Dr. Johnson's excellent Prayer against vain and inquisitive knowledge.
"O Lord my maker and protector, who hast graciously sent me into the world to work out my salvation, enable me to drive from me all such unquiet and perplexing thoughts, as may mislead or hinder me in the practice of those duties which Thou hast required. When I behold the works of Thy hands, give me grace always to remember that Thy thoughts are not my thoughts-nor my ways, thy ways. And while it shall please Thee to continue me in this world--where much is to be done, and little to be known-teach me by Thy Holy
Spirit, to withdraw my mind from unprofitable and dangerous enquiries-from difficulties vainly curious, and doubts impossible to be solved. Let me rejoice in the light which Thou hast imparted_let me serve Thee with active zeal and humble confidence and with patient expectation for the time, in which the soul which Thou receivest, shall be satisfied with knowledge. Grant this, O Lord, for Jesus' sake. Amen."
May 13th, 1824. "Did the whole duty of my parish Church morning and evening-my curate, Mr. Orchard, being confined to his bed.*"
July 10th, 1824. "God be praised-concluded my visitation-a very respectable attendance of clergy throughout. The charge appeared to give great satisfaction, for which I feel thankful—I am earnestly desired to print it, and I pray God that it may prove serviceable. On the road to Sarum, taking up a newspaper, I read, alas! the death of the vicar of Kensington, the Rev. Mr..Rennell-a divine of greater promise, the Church at this day does not possess a man whom the Church, at this time especially, can very ill spare.-At Salisbury I missed my old friend and fellow Wykehamist, Tommy Lear, who never failed till this year to meet me; he is, alas! too much on the stoop to attend me at my visitation.-At Warminster I fully expected to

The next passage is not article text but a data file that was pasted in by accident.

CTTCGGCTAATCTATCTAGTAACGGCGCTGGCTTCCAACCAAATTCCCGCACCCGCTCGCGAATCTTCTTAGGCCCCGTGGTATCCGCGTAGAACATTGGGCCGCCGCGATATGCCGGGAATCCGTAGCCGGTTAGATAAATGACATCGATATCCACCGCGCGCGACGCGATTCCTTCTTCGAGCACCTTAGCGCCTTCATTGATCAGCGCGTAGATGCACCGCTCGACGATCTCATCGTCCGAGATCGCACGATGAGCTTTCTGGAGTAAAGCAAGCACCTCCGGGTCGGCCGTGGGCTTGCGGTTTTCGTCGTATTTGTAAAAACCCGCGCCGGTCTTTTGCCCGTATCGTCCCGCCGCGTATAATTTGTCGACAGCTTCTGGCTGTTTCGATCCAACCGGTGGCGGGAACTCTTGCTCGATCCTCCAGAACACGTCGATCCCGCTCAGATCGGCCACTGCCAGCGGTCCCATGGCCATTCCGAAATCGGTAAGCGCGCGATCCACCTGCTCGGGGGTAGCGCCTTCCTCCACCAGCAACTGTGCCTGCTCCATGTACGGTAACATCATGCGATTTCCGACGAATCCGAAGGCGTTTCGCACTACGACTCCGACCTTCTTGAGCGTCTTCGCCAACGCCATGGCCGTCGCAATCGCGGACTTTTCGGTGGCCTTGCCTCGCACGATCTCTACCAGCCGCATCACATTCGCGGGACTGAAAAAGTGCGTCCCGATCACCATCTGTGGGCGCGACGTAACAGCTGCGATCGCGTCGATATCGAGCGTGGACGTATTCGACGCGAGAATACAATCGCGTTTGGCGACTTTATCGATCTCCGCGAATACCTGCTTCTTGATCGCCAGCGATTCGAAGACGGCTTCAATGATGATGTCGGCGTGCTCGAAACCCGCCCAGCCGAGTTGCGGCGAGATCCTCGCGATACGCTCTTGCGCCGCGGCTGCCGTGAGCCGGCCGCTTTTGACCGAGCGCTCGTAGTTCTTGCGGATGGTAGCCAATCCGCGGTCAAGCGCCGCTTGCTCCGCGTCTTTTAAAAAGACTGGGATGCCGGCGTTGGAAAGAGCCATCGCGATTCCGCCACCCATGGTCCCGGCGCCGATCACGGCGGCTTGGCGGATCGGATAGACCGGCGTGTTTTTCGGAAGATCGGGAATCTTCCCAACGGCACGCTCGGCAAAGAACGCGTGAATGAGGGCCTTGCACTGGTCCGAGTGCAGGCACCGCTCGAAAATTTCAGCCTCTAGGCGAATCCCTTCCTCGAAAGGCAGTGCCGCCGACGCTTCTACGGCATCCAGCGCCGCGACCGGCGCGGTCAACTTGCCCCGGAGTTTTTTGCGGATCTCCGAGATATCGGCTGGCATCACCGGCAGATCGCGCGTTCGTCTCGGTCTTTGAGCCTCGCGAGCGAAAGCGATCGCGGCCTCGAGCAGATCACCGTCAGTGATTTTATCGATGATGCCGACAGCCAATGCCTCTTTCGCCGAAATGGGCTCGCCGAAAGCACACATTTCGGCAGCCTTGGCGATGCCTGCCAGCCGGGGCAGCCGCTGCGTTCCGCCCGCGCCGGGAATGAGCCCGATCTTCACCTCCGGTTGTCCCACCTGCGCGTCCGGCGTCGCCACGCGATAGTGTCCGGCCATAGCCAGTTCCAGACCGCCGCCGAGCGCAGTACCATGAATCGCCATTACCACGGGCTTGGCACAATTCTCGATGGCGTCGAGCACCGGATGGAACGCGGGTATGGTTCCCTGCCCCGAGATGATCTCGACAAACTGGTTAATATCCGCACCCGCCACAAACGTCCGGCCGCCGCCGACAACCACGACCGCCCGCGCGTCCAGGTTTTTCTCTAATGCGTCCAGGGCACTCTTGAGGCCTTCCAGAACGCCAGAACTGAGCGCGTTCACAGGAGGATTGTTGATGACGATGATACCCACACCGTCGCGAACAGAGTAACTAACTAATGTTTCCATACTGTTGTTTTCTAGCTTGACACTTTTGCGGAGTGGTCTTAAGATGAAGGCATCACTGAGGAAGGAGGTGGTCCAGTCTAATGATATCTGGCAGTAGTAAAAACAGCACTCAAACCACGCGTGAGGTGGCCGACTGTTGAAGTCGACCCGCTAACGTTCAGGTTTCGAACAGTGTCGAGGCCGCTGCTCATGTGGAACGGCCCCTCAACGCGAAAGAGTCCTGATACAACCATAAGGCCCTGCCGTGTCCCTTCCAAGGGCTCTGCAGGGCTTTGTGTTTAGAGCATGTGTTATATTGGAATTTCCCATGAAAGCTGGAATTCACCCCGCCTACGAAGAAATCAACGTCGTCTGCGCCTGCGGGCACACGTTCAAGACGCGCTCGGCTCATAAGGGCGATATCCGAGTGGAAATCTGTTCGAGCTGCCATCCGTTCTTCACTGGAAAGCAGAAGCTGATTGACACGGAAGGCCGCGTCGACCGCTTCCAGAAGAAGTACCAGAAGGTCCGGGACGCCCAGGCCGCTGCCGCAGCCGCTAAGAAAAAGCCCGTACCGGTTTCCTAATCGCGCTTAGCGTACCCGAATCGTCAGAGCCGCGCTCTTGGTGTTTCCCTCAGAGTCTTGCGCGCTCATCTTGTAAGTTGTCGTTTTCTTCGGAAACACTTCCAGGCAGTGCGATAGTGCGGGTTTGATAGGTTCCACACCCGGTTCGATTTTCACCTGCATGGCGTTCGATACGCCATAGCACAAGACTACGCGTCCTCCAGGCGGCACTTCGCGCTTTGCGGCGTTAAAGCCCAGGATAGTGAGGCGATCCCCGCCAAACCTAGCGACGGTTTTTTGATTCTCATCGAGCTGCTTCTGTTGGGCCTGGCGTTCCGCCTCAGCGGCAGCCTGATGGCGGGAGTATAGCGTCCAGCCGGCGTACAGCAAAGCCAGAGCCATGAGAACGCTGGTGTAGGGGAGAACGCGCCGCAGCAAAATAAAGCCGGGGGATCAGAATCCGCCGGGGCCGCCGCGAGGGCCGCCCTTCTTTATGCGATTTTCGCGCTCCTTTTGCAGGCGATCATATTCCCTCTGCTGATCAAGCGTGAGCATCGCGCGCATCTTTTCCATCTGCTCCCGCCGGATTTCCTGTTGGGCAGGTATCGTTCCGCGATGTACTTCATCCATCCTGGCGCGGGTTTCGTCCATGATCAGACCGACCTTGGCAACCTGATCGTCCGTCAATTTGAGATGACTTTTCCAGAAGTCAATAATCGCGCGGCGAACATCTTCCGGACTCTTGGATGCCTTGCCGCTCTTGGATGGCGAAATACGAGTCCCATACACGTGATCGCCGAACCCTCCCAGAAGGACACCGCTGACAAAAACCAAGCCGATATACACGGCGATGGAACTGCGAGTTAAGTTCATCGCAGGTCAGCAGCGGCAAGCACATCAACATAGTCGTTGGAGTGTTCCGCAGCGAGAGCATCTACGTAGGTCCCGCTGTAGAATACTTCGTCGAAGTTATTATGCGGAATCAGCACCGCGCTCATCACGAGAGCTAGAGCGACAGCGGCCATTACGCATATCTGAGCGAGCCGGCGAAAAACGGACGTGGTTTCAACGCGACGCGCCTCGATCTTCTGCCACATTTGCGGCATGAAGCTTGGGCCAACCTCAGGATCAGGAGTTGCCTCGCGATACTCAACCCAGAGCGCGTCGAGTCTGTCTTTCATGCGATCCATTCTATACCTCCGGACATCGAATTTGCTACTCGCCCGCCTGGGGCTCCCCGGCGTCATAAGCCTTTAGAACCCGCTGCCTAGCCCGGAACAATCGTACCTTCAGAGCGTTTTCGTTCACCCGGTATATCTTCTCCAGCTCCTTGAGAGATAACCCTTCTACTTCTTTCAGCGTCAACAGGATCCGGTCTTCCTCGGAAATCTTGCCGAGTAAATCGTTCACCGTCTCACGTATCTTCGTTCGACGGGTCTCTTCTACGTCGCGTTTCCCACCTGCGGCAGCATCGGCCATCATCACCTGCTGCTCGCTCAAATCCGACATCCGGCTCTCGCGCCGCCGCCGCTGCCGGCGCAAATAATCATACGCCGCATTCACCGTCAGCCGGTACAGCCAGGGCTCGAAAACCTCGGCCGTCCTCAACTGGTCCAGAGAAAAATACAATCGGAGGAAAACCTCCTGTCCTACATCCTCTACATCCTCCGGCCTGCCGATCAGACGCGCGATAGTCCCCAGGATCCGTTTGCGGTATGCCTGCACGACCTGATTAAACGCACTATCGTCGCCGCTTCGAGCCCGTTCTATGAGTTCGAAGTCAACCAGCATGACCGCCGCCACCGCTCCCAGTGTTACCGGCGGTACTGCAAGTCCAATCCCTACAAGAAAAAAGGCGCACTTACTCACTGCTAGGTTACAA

*The Archdeacon was then in his 81st year.
have shaken hands with Dr. Rowlinson, when I was told by one of my clergymen that he was supposed to be at the point of death. This sudden intelligence so much struck and distressed me, that if I had not gained time, during the service, to recover composure, I should have found great difficulty in getting through my charge.”
Sunday, July 18. Every man who considers seriously, what the natural man is, must tremble at the change which is indispensably necessary to be made in him, to render him in any degree meet for the kingdom of heaven.